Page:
C-suite talks HR: Michael Burns, CEO, Invictus Games

In the first part of a new series, the philanthropic business exec shares why great leaders give back

C-suite talks HR: Michael Burns, CEO, Invictus Games
Michael Burns is a man best known for his giving.

A successful investment advisor, entrepreneur, executive and well-known philanthropist, he’s now the CEO of the Invictus Games. The multi-sport event for military personnel and veterans launched in Toronto at the weekend, with founder Prince Harry in attendance.

Burns’ passion is giving back – he co-founded the True Patriot Love to support military families, and as chair of the Michael Garron Hospital Foundation Board, he led a team that secured a $50 million donation.

He says anyone who wants to be a great leader should know the value of lending a hand to others.

“We all have a responsibility to give back, and whether that’s a few hours a week or more, it’s important,” Burns told HRD.

“Just from a work-life balance [perspective], if you’re just absolutely consumed about selling the next product or service – as exciting as that can be – I just don’t think it covers everything that you need.”

He admits he’s preaching to the converted when telling HR professionals to value the people around them, but he urges any HR leader with an eye on a seat in the C-suite to “be prepared to do anything and everything” for their people’s success.

“Great leadership is about we and not me, and as a leader, you’ve got to be prepared to sacrifice and do everything for your team – whether that’s a team of three that you’re managing, or 300 or 3000.

“Strategies will come and go, things will change, if you don’t have the best available talent that can adapt and change, then you’re not going to be successful. That’s why everything starts with your people.”

His recruiting strategy is to hire the best talent, regardless of whether there’s an existing role for them.

“Don’t worry about which seat you’re going to put them in on the bus, you’ll figure that out. People are not only your greatest asset and greatest resource, but they have to feel as though they’re part of something bigger than just a product or a service that you may be selling or promoting.”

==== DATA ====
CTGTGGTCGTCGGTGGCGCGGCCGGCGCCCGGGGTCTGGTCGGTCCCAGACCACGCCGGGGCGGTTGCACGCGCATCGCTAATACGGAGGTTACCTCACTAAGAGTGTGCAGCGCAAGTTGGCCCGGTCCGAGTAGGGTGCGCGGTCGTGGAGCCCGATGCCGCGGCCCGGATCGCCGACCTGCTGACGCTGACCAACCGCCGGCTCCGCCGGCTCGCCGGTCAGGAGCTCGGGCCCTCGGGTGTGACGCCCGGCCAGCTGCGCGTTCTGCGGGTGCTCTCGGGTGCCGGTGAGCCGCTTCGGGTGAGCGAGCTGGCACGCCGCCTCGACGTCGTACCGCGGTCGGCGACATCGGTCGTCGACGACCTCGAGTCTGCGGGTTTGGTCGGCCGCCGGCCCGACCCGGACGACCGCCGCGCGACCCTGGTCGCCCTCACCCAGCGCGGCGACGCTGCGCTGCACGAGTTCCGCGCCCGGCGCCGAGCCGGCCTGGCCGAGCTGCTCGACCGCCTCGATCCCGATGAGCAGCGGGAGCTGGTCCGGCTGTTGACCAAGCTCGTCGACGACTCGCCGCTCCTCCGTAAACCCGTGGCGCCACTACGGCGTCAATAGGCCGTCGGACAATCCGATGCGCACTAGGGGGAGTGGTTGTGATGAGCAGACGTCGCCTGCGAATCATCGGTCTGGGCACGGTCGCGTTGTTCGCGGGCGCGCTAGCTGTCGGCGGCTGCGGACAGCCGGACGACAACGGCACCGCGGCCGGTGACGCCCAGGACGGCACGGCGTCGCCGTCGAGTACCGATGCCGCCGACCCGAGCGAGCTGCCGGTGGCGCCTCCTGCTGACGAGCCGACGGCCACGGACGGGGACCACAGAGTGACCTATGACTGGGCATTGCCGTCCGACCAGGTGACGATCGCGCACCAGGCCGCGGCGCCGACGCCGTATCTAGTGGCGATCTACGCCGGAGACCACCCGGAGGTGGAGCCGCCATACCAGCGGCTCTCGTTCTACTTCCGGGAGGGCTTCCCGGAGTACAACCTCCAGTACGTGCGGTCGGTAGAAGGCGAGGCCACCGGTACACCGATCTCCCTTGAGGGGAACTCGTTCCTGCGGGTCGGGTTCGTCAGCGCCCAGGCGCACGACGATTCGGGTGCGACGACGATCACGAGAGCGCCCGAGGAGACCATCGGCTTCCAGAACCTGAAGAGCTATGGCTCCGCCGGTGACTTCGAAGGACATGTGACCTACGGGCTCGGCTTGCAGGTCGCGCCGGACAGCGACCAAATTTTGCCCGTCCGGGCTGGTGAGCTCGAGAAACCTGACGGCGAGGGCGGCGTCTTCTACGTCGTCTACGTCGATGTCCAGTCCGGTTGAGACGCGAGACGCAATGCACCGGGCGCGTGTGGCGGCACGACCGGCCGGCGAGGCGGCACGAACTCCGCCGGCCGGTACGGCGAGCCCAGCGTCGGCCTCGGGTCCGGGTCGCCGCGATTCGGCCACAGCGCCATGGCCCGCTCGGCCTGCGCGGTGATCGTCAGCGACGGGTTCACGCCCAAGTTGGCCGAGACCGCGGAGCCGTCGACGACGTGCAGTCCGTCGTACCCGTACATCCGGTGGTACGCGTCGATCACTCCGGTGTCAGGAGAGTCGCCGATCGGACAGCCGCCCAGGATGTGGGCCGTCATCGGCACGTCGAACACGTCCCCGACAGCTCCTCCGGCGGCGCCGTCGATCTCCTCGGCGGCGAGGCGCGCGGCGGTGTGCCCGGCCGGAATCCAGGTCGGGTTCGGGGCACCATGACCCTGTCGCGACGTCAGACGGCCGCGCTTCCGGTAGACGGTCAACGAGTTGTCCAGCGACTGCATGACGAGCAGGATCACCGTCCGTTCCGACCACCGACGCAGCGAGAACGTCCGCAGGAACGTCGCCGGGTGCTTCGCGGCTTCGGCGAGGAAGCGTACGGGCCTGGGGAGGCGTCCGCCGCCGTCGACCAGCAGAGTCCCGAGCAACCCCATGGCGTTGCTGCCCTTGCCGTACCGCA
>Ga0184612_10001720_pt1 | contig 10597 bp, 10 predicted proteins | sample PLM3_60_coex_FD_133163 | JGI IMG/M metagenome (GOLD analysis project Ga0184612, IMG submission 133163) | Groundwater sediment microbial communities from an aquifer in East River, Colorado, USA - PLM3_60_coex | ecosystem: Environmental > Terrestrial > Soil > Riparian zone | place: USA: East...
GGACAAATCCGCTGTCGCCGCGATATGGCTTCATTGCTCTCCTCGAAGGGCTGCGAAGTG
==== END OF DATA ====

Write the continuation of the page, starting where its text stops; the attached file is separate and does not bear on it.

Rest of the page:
With Games week in full swing, Burns says staying calm under pressure, and continually motivating his team, will be his priorities as “number one cheerleader”

“We’ve got a good plan, now it’s about execution. For me as the leader, I’ve got to obviously look over all of it, but at the same time, we’ve hired certain people for a reason: because we trust them, we have confidence in them, and they were the best at it. Now it’s time to let them do their thing. They don’t need a micromanager right now.

“Even when things may be going sideways or off the rails, the team [doesn’t] need a lecture, they need somebody who’s there to support them, know that they’ve got someone who has their back, and is hearing the encouragement that they need.”

Knowing the right message, and how to tailor it to the moment, are key attributes for other leaders, he adds.

“Every locker room or every boardroom or every staffroom has different personalities, different people are motivated different ways, different people need to be approached in different ways. You’ve got to customize your outreach to your staff in a variety of different ways. It’s all about execution.”

The best leaders, he said, are those that foster future leaders – quipping that he hopes one of the dozen or so future leaders he’s helped create at the Invictus Games will give him a job one day.

Burns urges HR leaders, when hiring or developing talent, to aim for “better, smarter, more capable people” than themselves – and not to be insecure about being overshadowed by others.

“Great leaders have to have absolute and total humility. They have to be prepared to hear the bad news as much as they hear the good news, and be able to process it, listen to it, and then act on it. And that is a major issue for leaders – too many of them are caught up in their own press, they’re surrounded by yes-men and they have a very difficult time hearing feedback that isn’t always good,” he says.

“If I’ve got a senior leadership team or a management team that is going to sit there and just say ‘yes’ to me, they’re useless. You have to – like Lincoln did – build a team of rivals. You want people with strong opinions, you want people with a diversity of backgrounds and skill sets and you want people that are prepared to challenge you.”

Related stories:
Should firms build or buy top-level talent?
Should every employee get leadership lessons?

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